The “GOstats” R package and Fisher’s exact test (Falcon and Gentleman, 2007; version 2.48.0) were used for all GO enrichment analyses. Enriched GO terms were defined as those with Benjamini–Hochberg adjusted p-values < 0.05. For the global GO enrichment analysis, genes with increased or decreased expression were independently analyzed for enriched GO terms. Self-organizing map (SOM) analysis was used to identify clusters of significantly differentially expressed genes (adjusted p-values < 0.05) with similar expression profiles across the different treatments. The read counts in log counts per million were scaled to a mean of 0 and standard deviation of 1 across all samples per gene. Five-by-five SOM clusters were calculated using the R “kohonen” library (Wehrens and Kruisselbrink, 2018; version 3.0.8). Co-expressed genes from each SOM cluster were analyzed for enriched GO terms. To perform exploratory data analyses on the co-expression relationships and annotations of significantly differentially expressed genes (adjusted p-values < 0.05) in each SOM cluster, GO terms with moderate confidence of unadjusted p-values < 0.01 in each SOM cluster were analyzed in addition to the those that passed the stringent threshold of adjusted p-values < 0.05.
Codes and Data Availability
Cryptococcus neoformans H99 RNA-Seq data generated from this study have been deposited in the NCBI Gene Expression Omnibus (GEO) (Edgar et al., 2002) and are accessible through GEO Series accession number GSE130375. S. cerevisiae S288C RNA-Seq data were previously described in Pang et al. (2017) and are accessible through GEO Series accession number GSE80357. The scripts for all the above analyses are available from Github: https://github.com/IgnatiusPang/Fungal_Drug_Synergy under the GNU Lesser General Public License v3.0.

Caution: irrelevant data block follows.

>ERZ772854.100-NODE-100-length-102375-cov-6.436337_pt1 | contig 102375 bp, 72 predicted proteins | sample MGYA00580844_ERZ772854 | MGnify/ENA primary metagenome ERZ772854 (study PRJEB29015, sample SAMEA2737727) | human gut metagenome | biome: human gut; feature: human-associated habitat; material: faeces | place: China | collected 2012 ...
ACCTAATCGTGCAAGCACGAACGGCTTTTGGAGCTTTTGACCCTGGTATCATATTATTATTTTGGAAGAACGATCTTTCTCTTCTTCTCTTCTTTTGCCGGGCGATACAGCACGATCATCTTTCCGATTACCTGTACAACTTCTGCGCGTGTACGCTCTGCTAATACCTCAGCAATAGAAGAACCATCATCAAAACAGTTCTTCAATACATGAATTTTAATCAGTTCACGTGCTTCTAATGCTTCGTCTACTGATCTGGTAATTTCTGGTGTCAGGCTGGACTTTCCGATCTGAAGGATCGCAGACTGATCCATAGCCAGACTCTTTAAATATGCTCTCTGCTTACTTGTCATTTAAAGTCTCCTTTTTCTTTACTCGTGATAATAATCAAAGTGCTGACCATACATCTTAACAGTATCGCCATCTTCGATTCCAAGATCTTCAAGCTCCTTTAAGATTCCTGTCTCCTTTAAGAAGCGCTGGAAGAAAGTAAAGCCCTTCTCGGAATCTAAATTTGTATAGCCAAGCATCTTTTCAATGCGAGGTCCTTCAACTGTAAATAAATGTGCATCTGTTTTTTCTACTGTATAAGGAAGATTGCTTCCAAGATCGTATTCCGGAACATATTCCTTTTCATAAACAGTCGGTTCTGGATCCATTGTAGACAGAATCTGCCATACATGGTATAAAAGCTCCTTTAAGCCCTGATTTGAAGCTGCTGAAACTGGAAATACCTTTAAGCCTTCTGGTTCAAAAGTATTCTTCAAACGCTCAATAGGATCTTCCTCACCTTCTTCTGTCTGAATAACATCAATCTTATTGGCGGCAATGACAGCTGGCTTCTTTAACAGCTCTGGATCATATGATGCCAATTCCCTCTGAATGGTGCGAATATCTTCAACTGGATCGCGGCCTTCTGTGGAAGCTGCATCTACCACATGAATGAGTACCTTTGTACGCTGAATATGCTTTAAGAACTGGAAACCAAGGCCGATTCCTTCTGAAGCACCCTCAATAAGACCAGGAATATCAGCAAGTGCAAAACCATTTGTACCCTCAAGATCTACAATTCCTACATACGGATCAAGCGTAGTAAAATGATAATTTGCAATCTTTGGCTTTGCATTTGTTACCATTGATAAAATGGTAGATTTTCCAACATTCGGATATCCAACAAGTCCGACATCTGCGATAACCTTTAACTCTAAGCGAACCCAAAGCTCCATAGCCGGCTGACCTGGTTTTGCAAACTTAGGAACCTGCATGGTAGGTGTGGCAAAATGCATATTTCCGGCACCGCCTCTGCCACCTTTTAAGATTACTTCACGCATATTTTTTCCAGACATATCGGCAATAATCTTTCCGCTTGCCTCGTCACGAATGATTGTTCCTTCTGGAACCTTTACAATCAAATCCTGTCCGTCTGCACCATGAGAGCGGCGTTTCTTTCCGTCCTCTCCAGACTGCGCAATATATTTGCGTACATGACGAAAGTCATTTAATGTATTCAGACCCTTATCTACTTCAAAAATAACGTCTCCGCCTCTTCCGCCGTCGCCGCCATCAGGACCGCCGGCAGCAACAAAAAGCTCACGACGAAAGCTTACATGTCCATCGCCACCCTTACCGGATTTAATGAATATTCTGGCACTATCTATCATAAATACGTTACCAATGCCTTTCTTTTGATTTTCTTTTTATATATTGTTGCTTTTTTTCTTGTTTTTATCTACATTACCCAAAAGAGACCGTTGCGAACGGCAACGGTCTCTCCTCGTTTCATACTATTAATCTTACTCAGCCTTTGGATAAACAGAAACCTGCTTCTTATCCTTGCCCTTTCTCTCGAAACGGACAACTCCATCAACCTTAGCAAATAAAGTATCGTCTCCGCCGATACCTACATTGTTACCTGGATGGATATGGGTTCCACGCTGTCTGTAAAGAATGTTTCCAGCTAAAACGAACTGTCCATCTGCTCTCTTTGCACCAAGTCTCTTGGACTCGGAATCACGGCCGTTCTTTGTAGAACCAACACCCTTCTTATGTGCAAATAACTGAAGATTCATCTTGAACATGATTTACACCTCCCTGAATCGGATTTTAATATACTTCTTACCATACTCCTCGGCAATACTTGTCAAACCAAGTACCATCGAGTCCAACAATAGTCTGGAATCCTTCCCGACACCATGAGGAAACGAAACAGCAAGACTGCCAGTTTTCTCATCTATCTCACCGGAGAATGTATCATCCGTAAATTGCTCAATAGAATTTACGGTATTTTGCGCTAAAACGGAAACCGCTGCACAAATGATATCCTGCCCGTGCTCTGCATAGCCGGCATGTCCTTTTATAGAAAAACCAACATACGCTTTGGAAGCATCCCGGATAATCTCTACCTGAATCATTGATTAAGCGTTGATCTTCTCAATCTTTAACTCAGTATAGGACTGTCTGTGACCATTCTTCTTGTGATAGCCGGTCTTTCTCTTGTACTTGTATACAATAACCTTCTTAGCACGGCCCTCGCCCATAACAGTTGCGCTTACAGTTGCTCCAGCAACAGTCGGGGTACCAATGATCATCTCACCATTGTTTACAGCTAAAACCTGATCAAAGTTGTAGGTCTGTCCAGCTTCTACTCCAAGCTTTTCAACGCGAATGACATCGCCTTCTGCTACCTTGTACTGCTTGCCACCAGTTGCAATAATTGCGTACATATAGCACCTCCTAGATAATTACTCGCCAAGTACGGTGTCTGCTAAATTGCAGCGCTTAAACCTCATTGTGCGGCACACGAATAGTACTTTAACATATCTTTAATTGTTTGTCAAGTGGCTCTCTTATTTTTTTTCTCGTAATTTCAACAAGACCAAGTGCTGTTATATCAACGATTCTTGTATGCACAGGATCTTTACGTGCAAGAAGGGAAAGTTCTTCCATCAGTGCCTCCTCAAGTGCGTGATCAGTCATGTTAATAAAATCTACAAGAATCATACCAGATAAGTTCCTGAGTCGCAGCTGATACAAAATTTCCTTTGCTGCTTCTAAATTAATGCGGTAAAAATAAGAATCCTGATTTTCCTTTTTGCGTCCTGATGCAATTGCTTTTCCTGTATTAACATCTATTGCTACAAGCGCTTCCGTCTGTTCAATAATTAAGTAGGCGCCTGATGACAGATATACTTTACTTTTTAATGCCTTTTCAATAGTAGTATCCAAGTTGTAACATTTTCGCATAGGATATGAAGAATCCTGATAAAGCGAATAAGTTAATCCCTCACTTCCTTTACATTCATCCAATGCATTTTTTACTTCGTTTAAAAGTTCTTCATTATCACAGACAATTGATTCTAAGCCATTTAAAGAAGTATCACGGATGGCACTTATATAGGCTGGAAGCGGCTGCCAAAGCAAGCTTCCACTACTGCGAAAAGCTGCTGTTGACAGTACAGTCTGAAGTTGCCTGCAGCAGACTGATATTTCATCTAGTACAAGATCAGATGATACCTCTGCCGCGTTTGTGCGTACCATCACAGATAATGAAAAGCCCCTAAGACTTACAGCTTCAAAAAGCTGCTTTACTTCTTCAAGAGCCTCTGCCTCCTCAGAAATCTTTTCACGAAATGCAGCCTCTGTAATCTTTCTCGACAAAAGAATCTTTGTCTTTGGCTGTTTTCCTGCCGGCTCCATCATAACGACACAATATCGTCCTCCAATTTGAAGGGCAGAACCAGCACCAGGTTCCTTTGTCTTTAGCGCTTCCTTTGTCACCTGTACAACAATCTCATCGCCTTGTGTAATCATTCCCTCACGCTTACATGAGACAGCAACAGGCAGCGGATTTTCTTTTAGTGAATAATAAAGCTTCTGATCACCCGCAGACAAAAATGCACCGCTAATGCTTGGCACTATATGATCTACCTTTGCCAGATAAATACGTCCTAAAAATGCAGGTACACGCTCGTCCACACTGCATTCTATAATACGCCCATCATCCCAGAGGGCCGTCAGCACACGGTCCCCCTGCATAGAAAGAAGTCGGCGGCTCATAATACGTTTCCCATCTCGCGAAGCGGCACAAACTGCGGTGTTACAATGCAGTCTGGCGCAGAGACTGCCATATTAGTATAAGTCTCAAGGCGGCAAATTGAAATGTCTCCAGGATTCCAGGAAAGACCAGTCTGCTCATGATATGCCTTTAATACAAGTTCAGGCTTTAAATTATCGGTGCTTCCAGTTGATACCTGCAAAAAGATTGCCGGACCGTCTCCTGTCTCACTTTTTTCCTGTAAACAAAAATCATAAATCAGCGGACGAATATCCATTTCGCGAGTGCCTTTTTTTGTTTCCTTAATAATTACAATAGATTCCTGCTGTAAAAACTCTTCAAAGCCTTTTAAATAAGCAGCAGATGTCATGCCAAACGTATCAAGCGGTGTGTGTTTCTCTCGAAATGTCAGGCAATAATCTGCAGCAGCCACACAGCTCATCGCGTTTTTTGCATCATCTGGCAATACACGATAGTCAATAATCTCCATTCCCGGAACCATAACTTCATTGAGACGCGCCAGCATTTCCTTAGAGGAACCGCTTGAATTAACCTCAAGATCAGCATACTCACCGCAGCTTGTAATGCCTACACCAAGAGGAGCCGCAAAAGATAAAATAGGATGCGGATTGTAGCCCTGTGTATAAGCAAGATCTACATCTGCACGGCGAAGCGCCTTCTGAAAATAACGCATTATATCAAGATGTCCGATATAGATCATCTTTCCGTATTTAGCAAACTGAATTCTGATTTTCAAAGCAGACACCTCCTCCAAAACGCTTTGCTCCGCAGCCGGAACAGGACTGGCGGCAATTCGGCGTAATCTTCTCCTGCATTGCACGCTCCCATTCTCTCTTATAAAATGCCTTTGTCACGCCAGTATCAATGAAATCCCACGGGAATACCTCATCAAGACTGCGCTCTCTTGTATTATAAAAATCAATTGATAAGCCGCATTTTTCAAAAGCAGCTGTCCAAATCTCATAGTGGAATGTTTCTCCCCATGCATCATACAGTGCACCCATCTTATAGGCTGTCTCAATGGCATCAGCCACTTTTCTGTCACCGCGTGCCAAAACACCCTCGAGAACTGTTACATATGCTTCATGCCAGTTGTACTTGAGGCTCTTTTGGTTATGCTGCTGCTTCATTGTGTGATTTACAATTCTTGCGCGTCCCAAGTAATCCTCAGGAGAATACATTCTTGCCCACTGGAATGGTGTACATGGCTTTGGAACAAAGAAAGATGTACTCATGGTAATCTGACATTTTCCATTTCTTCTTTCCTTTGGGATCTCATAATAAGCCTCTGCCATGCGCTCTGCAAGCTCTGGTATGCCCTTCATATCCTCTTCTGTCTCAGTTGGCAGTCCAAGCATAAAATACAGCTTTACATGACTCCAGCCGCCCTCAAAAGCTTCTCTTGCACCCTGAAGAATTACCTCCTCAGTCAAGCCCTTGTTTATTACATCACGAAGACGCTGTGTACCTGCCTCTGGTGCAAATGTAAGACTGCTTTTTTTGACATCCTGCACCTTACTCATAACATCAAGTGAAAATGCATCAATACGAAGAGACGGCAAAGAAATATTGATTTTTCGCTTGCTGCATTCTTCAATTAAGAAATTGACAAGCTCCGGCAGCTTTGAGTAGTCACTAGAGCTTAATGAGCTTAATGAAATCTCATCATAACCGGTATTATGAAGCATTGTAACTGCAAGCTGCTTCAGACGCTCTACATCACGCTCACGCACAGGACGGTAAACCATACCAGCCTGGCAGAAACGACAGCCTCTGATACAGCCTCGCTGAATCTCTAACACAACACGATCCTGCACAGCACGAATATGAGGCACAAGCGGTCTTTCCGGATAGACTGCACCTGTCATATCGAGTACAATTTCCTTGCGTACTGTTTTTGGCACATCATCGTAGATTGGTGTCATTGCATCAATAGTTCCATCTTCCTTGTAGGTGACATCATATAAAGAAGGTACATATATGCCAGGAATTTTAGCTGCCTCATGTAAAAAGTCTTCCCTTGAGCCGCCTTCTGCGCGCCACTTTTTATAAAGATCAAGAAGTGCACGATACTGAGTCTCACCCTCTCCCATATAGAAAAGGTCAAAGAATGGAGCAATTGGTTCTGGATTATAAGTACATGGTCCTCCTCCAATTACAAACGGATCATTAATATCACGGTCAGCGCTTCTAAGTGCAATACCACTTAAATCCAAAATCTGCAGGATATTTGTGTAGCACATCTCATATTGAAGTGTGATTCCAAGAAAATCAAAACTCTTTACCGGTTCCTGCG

Differential Expression of C. neoformans Genes in Response to AMB and AMB-LF Treatment
We chose ID20 as the point to undertake transcriptome analysis, where cells should be responding to the primary effects of drug-related stress (Upadhya et al., 2013). C. neoformans cultures were treated with AMB and AMB-LF and harvested at their ID20, (60 min for AMB and 50 min for AMB-LF) along with their matched controls (Supplementary Figure S1). Initial QC analysis found one biological replicate of AMB-LF treatment was an outlier and it was excluded from subsequent analyses. In final analysis, the transcriptome of Cryptococcus following AMB treatment had 1625 up-regulated and 1957 down-regulated genes, relative to its matched control. Following AMB-LF treatment, 1599 genes were up-regulated while 1860 genes were down-regulated, compared to the matched control (Supplementary Table S1).
AMB-LF Synergy Induces a Different Response in C. neoformans H99 and S. cerevisiae S288C